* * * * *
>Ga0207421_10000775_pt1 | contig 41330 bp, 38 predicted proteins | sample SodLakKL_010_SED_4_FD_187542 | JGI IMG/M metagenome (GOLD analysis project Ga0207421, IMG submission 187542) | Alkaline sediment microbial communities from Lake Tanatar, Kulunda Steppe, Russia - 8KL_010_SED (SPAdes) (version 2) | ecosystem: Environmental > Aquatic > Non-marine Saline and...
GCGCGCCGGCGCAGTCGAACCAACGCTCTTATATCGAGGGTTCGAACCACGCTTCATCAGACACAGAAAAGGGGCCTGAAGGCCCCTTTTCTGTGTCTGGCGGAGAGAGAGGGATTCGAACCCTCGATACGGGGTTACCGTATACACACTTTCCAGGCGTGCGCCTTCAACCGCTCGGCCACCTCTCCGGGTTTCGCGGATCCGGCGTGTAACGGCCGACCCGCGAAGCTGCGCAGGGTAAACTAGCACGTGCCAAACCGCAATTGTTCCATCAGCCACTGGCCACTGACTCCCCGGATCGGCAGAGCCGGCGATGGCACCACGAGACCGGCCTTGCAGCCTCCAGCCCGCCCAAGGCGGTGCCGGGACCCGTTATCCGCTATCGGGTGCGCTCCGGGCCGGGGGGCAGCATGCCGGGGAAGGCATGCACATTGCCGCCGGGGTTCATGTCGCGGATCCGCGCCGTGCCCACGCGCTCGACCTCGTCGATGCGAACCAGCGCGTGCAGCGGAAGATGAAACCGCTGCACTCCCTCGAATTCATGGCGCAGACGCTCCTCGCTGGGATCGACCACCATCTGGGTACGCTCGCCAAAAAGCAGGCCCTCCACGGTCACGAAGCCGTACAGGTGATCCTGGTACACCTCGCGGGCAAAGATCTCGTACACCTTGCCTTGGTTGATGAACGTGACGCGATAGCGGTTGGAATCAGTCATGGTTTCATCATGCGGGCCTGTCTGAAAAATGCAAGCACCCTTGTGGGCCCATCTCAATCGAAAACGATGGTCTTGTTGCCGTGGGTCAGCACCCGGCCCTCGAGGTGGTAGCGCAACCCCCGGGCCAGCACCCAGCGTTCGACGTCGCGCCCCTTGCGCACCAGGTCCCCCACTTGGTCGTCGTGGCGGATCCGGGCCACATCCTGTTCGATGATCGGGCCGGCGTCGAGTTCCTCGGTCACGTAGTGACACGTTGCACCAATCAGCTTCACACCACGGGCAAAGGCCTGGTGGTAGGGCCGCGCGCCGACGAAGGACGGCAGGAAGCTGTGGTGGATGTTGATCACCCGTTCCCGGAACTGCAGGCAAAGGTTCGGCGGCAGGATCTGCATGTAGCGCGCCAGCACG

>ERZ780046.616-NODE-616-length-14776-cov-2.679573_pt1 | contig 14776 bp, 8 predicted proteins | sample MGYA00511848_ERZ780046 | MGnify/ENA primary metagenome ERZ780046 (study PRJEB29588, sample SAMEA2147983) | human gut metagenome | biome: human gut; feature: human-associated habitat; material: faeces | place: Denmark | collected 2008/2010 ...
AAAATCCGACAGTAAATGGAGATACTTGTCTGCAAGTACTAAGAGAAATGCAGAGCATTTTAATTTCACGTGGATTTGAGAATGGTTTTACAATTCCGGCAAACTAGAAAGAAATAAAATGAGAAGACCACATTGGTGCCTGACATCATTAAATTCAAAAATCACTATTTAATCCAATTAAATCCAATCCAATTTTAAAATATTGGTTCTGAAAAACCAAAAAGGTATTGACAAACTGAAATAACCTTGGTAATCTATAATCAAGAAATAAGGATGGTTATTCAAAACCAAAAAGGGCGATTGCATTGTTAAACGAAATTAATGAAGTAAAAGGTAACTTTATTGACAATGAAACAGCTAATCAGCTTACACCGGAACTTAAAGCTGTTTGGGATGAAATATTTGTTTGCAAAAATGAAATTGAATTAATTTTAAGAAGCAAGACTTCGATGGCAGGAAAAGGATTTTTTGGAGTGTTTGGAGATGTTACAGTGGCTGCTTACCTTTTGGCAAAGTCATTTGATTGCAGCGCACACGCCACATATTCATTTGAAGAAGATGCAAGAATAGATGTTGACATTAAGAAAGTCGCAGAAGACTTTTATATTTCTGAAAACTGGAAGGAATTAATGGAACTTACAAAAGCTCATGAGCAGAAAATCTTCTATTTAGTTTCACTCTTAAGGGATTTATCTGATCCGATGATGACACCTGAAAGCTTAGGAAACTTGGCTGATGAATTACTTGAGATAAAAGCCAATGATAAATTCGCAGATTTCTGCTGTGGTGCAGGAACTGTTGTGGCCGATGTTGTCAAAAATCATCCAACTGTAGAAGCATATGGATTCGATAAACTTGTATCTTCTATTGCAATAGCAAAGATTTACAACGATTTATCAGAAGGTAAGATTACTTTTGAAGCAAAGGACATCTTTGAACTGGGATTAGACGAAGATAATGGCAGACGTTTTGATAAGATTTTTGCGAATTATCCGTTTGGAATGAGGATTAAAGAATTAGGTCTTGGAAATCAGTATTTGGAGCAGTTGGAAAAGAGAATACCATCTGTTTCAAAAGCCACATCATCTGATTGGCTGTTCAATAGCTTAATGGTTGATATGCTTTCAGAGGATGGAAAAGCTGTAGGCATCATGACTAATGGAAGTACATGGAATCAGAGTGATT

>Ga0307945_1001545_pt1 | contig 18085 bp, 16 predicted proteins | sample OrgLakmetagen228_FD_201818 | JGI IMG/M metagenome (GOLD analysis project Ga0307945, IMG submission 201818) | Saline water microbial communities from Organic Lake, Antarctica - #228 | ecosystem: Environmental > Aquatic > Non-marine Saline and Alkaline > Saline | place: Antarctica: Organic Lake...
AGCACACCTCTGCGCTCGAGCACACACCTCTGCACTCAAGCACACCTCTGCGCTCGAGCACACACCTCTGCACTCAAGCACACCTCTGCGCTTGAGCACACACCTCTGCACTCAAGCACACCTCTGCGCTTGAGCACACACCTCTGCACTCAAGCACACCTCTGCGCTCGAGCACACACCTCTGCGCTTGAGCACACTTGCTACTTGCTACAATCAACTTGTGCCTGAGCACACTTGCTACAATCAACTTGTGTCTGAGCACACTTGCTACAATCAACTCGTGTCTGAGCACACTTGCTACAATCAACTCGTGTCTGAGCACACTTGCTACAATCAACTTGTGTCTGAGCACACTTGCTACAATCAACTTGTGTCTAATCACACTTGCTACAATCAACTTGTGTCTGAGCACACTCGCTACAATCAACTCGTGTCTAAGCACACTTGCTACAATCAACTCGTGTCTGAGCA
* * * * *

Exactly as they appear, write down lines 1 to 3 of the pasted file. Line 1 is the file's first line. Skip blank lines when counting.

>Ga0207421_10000775_pt1 | contig 41330 bp, 38 predicted proteins | sample SodLakKL_010_SED_4_FD_187542 | JGI IMG/M metagenome (GOLD analysis project Ga0207421, IMG submission 187542) | Alkaline sediment microbial communities from Lake Tanatar, Kulunda Steppe, Russia - 8KL_010_SED (SPAdes) (version 2) | ecosystem: Environmental > Aquatic > Non-marine Saline and...
GCGCGCCGGCGCAGTCGAACCAACGCTCTTATATCGAGGGTTCGAACCACGCTTCATCAGACACAGAAAAGGGGCCTGAAGGCCCCTTTTCTGTGTCTGGCGGAGAGAGAGGGATTCGAACCCTCGATACGGGGTTACCGTATACACACTTTCCAGGCGTGCGCCTTCAACCGCTCGGCCACCTCTCCGGGTTTCGCGGATCCGGCGTGTAACGGCCGACCCGCGAAGCTGCGCAGGGTAAACTAGCACGTGCCAAACCGCAATTGTTCCATCAGCCACTGGCCACTGACTCCCCGGATCGGCAGAGCCGGCGATGGCACCACGAGACCGGCCTTGCAGCCTCCAGCCCGCCCAAGGCGGTGCCGGGACCCGTTATCCGCTATCGGGTGCGCTCCGGGCCGGGGGGCAGCATGCCGGGGAAGGCATGCACATTGCCGCCGGGGTTCATGTCGCGGATCCGCGCCGTGCCCACGCGCTCGACCTCGTCGATGCGAACCAGCGCGTGCAGCGGAAGATGAAACCGCTGCACTCCCTCGAATTCATGGCGCAGACGCTCCTCGCTGGGATCGACCACCATCTGGGTACGCTCGCCAAAAAGCAGGCCCTCCACGGTCACGAAGCCGTACAGGTGATCCTGGTACACCTCGCGGGCAAAGATCTCGTACACCTTGCCTTGGTTGATGAACGTGACGCGATAGCGGTTGGAATCAGTCATGGTTTCATCATGCGGGCCTGTCTGAAAAATGCAAGCACCCTTGTGGGCCCATCTCAATCGAAAACGATGGTCTTGTTGCCGTGGGTCAGCACCCGGCCCTCGAGGTGGTAGCGCAACCCCCGGGCCAGCACCCAGCGTTCGACGTCGCGCCCCTTGCGCACCAGGTCCCCCACTTGGTCGTCGTGGCGGATCCGGGCCACATCCTGTTCGATGATCGGGCCGGCGTCGAGTTCCTCGGTCACGTAGTGACACGTTGCACCAATCAGCTTCACACCACGGGCAAAGGCCTGGTGGTAGGGCCGCGCGCCGACGAAGGACGGCAGGAAGCTGTGGTGGATGTTGATCACCCGTTCCCGGAACTGCAGGCAAAGGTTCGGCGGCAGGATCTGCATGTAGCGCGCCAGCACG

>ERZ780046.616-NODE-616-length-14776-cov-2.679573_pt1 | contig 14776 bp, 8 predicted proteins | sample MGYA00511848_ERZ780046 | MGnify/ENA primary metagenome ERZ780046 (study PRJEB29588, sample SAMEA2147983) | human gut metagenome | biome: human gut; feature: human-associated habitat; material: faeces | place: Denmark | collected 2008/2010 ...